In the late 1700s, about the same time as the first Europeans came ashore in New Zealand, an orange roughy hatched in the Pacific Ocean. In 2015, it was caught by a trawl net in international waters on the Louisville Ridge, a chain of seamounts around 1500 kilometres east of Wellington.
A New Zealand commercial fishing boat hauled it up from its deep, dark home, and government observers extracted a pair of otoliths from inside its head.
Otoliths, meaning ‘ear stones’, function like an inner ear, helping fish with balance and orientation. Each one is a hard crystal of calcium carbonate, the same stuff as stalagmites. Like stalagmites, otoliths add layers each year a fish is alive. Because growth rates change throughout the year, scientists can use those layers to age the fish.
“When you cut the otolith in half, you see darkish and lightish bands, similar to tree rings,” says Peter Horn, a fish-ageing expert at the National Institute of Water and Atmospheric Research (NIWA).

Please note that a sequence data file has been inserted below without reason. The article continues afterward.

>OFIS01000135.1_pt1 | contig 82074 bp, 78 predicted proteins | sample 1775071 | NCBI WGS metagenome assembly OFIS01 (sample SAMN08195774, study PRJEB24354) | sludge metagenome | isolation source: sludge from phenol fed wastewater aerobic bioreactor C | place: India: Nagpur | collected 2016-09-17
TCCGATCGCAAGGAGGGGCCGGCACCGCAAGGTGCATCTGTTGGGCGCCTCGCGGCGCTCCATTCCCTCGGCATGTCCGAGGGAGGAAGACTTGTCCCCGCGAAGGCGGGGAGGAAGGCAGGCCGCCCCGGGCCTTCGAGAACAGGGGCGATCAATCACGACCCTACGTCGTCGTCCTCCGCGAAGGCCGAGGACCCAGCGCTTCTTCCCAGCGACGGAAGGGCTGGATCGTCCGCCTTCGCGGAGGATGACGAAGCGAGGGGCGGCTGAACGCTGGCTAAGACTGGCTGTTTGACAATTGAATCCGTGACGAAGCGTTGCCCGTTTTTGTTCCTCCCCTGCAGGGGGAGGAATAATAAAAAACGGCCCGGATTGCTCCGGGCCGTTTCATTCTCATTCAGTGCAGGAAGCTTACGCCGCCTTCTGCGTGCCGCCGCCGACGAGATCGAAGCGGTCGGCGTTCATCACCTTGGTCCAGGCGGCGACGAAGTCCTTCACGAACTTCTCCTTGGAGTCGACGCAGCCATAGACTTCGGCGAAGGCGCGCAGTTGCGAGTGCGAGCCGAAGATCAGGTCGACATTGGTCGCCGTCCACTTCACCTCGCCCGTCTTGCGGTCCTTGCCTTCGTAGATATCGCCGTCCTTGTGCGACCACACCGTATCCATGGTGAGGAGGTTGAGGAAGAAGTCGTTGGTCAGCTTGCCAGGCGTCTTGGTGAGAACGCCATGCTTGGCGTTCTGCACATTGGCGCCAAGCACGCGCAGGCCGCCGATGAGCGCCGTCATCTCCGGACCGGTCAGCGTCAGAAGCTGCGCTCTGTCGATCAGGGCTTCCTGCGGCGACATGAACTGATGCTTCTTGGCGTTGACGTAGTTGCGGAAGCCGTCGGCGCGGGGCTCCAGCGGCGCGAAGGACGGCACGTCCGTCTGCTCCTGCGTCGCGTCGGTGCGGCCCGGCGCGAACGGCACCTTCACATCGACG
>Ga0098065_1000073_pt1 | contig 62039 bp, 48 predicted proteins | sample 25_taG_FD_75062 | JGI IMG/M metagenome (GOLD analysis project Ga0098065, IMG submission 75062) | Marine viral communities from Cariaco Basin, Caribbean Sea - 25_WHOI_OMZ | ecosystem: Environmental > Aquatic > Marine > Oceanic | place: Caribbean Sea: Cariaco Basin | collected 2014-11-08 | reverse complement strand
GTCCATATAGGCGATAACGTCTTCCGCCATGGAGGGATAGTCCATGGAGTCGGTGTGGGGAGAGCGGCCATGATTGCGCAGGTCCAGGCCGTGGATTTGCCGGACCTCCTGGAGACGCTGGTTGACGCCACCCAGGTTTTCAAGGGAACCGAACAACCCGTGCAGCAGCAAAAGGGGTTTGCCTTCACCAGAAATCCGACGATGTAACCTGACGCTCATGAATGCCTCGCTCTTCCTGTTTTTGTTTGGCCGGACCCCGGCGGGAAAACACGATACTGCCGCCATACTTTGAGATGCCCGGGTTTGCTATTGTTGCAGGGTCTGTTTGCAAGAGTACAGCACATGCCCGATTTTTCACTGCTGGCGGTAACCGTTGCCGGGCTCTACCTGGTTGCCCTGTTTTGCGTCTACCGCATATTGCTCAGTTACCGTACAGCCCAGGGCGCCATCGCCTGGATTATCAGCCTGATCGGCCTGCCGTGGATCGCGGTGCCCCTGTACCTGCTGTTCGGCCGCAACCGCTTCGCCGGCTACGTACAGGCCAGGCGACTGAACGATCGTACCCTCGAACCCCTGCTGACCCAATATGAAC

When he picked up this one, he could see from the size that it was old, but wasn’t expecting it to top 200 years: the oldest orange roughy previously recorded in the New Zealand area was 180. To be sure, Horn did five separate counts, coming up with a variety of ages between 230 and 245.
As well as reading the concentric rings on an otolith, scientists check for higher levels of radiocarbon in certain rings. Radiocarbon was incorporated into the bodies of corals, fish and other marine species in the Pacific during nuclear testing that began in the 1950s, peaked in 1975, then fell away. Scientists match this to radiocarbon levels in individual rings.
When New Zealand began to fish orange roughy in the late 1970s, the fish were believed to live only 30 years, and were heavily exploited. By the end of the 1990s, it was clear that the fish grow incredibly slowly, reach maturity at about 30 and don’t breed every year.
By then, many stocks had collapsed and three of the eight New Zealand roughy fisheries were closed.
We now know that orange roughy are far and away the longest-lived commercial fish species. This fish isn’t even the oldest known orange roughy—two caught on the Cascade Seamount off Tasmania have been aged at 250 years.
A few other marine animals have been found to live past 200 years—bowhead whales, Greenland sharks, and an ocean quahog clam called Ming that made it to the age of 507—but these are a lot less likely to appear on restaurant menus.
Horn’s discovery was a “saddening surprise”, he says.
“I do have to admit that, yes, when I started to get some fish over 200, I was thinking, gosh, this thing had been tootling around in the ocean for two centuries, and suddenly it has a bad day and ends up on someone’s dinner plate.”